South Africa's World Cup-winning coach Jake White has defended his decision to walk out on Super Rugby's ACT Brumbies after being upset at missing out on the Wallabies' top job.
White took the Canberra-based side to the final of the southern hemisphere competition this season and had two years left on his contract but quit abruptly last month to return to South Africa where he has been appointed director of rugby with Durban's Sharks.
White had been in the running to succeed Robbie Deans as head coach of Australia after the New Zealander was moved on in the wake of the British and Irish Lions series loss, but former Queensland Reds coach Ewen McKenzie was preferred despite having no experience at test level.
White, who guided the Springboks to the 2007 World Cup win, told Fairfax media he had become "disillusioned" with the Brumbies job after being overlooked for the Wallabies.
"I told (the Brumbies) I was feeling disillusioned with where my career was going in Australia," White said in comments published on Friday.
"And who says I can't coach Australia after the World Cup? I've not turned my back on Australia.
"I don't feel guilty at all about wanting to chase an international dream, players do it all the time."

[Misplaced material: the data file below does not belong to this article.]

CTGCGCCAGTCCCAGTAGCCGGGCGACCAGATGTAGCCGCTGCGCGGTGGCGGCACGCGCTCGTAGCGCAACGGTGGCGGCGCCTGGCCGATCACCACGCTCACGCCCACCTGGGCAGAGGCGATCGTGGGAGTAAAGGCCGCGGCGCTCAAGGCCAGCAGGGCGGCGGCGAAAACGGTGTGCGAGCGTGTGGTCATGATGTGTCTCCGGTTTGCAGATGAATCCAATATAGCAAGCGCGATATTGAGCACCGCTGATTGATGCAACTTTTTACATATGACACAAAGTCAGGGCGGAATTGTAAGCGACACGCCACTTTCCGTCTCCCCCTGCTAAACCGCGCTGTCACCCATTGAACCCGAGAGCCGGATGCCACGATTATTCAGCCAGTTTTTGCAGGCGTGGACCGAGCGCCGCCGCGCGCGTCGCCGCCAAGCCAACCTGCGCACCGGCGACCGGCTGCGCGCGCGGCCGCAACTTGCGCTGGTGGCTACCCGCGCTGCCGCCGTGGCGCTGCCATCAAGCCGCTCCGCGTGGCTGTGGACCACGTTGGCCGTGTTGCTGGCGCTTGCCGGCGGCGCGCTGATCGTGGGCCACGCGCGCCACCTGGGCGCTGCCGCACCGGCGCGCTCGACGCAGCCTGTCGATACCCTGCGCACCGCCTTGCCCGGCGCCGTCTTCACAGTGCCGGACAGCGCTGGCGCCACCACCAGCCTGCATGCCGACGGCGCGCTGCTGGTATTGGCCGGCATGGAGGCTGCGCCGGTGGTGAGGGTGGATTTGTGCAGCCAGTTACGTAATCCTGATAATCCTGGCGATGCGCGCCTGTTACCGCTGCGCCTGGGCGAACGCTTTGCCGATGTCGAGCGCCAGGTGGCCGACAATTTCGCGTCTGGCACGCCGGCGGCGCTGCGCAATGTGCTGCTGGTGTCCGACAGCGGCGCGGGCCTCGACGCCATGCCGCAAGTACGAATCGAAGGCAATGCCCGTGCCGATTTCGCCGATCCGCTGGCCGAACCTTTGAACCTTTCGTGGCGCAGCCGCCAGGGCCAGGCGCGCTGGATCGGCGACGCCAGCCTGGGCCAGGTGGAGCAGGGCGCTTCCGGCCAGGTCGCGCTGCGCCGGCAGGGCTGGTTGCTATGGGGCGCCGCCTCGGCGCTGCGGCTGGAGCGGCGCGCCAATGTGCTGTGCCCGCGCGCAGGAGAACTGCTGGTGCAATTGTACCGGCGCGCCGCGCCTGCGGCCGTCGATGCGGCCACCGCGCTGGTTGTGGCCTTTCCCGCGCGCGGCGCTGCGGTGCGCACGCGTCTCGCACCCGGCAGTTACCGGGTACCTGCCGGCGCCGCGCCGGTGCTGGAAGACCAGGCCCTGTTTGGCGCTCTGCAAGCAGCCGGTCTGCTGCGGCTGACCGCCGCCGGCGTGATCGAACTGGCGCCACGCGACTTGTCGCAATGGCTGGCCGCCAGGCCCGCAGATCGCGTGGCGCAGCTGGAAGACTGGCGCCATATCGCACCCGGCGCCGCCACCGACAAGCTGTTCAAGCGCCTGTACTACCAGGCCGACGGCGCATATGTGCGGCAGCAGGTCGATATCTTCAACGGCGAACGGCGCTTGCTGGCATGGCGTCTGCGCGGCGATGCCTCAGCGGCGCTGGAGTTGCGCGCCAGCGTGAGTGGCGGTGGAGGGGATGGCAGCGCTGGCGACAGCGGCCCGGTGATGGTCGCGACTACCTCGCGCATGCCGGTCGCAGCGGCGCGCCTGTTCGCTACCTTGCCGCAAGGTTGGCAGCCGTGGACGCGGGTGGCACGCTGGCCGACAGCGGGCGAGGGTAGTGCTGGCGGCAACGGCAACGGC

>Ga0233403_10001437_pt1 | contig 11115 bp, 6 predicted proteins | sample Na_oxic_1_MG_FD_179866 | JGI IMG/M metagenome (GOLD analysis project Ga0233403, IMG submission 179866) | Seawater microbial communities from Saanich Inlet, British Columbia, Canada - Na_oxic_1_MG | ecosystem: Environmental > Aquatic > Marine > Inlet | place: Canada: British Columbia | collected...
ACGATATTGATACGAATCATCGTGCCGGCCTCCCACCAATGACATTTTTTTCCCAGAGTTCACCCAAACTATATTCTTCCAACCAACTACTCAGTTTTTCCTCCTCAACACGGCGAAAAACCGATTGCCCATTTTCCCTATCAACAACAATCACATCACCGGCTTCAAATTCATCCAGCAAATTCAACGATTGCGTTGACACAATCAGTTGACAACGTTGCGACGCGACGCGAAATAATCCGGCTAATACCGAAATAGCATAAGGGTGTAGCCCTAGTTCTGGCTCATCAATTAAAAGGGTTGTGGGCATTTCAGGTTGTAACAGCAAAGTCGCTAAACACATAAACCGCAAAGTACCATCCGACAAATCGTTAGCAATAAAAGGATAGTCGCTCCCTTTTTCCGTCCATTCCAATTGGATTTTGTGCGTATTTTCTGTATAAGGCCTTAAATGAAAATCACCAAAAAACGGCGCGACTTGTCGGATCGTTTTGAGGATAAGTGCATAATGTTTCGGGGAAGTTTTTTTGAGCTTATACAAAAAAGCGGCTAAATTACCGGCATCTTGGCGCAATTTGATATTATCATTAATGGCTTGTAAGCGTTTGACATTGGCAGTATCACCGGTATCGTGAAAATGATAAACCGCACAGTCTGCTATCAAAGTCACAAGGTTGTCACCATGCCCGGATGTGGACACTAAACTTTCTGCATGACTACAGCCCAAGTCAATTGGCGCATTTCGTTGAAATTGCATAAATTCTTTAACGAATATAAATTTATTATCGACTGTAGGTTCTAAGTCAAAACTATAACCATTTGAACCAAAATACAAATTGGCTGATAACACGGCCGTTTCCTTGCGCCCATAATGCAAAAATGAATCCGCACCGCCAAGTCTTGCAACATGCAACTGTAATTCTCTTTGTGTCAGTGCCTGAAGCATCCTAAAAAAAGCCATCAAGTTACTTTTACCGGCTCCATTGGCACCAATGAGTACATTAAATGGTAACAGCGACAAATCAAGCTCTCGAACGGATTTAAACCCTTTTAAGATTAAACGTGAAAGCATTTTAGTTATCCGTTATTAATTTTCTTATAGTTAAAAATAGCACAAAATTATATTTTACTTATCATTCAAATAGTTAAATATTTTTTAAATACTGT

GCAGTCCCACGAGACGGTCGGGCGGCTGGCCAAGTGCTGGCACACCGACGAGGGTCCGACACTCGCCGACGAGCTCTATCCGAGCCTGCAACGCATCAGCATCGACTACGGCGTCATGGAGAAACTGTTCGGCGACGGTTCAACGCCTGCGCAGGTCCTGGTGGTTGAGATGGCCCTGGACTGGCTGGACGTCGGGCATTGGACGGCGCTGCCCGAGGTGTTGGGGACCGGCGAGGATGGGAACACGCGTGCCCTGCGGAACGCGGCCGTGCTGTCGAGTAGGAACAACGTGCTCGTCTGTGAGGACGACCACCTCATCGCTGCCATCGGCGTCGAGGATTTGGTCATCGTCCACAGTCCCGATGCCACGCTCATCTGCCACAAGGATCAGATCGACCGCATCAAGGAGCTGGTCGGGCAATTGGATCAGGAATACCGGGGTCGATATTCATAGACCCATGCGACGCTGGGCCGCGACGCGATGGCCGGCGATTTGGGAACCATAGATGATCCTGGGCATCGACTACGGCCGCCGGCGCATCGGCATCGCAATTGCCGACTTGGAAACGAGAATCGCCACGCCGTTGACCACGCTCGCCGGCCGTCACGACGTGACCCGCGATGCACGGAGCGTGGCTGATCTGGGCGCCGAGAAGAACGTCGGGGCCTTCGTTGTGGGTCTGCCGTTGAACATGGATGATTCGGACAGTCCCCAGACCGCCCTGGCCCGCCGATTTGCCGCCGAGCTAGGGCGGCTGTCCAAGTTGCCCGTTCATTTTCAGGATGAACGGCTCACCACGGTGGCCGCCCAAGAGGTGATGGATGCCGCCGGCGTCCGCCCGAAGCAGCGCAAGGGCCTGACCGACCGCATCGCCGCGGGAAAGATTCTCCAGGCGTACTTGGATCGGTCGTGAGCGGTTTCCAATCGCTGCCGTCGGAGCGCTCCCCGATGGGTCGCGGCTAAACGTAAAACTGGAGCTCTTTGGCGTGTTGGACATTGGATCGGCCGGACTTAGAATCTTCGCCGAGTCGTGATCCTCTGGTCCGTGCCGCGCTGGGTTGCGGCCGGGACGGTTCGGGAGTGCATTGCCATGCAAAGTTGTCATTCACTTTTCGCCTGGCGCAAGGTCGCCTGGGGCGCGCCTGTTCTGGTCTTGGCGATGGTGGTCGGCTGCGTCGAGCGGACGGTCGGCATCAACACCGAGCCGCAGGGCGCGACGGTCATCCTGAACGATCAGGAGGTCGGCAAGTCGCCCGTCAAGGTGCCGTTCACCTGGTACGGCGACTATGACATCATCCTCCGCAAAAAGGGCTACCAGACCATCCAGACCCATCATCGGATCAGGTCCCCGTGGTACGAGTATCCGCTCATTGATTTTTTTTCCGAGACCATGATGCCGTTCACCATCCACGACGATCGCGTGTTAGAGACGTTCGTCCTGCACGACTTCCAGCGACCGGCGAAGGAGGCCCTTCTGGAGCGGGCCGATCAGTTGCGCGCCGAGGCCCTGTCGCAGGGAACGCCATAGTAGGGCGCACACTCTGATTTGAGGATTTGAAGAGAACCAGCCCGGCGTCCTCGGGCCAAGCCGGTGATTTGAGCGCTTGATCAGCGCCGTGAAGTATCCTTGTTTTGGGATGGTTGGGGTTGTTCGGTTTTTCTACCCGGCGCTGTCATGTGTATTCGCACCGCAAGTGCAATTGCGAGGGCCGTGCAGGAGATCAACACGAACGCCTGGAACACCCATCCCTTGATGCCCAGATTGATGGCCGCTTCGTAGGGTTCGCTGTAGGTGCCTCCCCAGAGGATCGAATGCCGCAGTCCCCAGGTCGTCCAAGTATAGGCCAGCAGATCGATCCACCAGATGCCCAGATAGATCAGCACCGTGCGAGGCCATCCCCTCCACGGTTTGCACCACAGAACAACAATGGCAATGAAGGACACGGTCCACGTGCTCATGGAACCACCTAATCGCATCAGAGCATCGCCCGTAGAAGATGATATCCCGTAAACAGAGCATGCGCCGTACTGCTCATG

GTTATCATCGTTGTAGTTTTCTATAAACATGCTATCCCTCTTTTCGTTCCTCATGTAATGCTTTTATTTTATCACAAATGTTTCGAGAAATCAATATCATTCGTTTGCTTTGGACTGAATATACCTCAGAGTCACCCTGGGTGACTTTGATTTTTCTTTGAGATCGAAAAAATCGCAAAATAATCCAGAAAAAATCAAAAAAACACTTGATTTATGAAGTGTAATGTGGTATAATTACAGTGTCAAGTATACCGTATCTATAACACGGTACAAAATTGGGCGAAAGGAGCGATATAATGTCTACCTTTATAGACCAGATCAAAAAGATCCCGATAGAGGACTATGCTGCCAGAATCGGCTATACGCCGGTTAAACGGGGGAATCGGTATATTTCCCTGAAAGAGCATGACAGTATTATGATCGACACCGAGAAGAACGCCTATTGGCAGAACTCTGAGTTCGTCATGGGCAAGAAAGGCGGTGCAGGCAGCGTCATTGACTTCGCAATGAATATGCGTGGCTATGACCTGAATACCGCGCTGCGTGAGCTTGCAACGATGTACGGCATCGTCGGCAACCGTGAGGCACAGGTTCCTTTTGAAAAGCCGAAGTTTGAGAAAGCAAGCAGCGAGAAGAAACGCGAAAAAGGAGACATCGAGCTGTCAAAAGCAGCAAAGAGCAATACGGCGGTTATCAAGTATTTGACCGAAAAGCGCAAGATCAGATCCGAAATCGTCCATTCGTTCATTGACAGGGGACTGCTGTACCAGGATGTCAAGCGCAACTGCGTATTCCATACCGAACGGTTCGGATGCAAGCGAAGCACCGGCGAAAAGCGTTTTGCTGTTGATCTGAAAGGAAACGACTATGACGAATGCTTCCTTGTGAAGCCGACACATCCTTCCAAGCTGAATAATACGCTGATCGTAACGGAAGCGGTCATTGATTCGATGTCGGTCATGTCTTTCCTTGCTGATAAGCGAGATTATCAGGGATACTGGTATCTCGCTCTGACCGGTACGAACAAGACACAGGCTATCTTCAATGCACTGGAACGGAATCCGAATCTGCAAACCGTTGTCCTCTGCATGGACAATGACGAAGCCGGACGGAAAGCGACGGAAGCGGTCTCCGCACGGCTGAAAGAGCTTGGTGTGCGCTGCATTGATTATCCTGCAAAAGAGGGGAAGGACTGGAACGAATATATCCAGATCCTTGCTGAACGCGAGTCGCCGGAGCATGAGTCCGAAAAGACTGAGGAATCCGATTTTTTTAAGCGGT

White, who helped turn the Brumbies from cellar-dwellers into contenders in his two years in charge, said he had felt "heartsore" to leave.
"I know that in my heart I did my bit and I gave my 100 per cent and there was no malice or skulduggery," he said.
"The bottom line is I just wanted to move on. Families allow family members to move on. It happens. A lot of the guys I've spoken to, they all understand why it had to happen."
White's walk-out left the Brumbies with two caretakers in charge in assistants Laurie Fisher and former Wallaby Stephen Larkham. The club has little prospect of finding a replacement from outside the club with pre-season training already under way.
White will return to Canberra in May when the Brumbies host the Sharks.
"I will enjoy it," he said. "I'll catch up with a lot of my friends that I've got in Canberra. It's not like I'm sitting here in trepidation thinking I'm going to have to go back to Canberra," he said.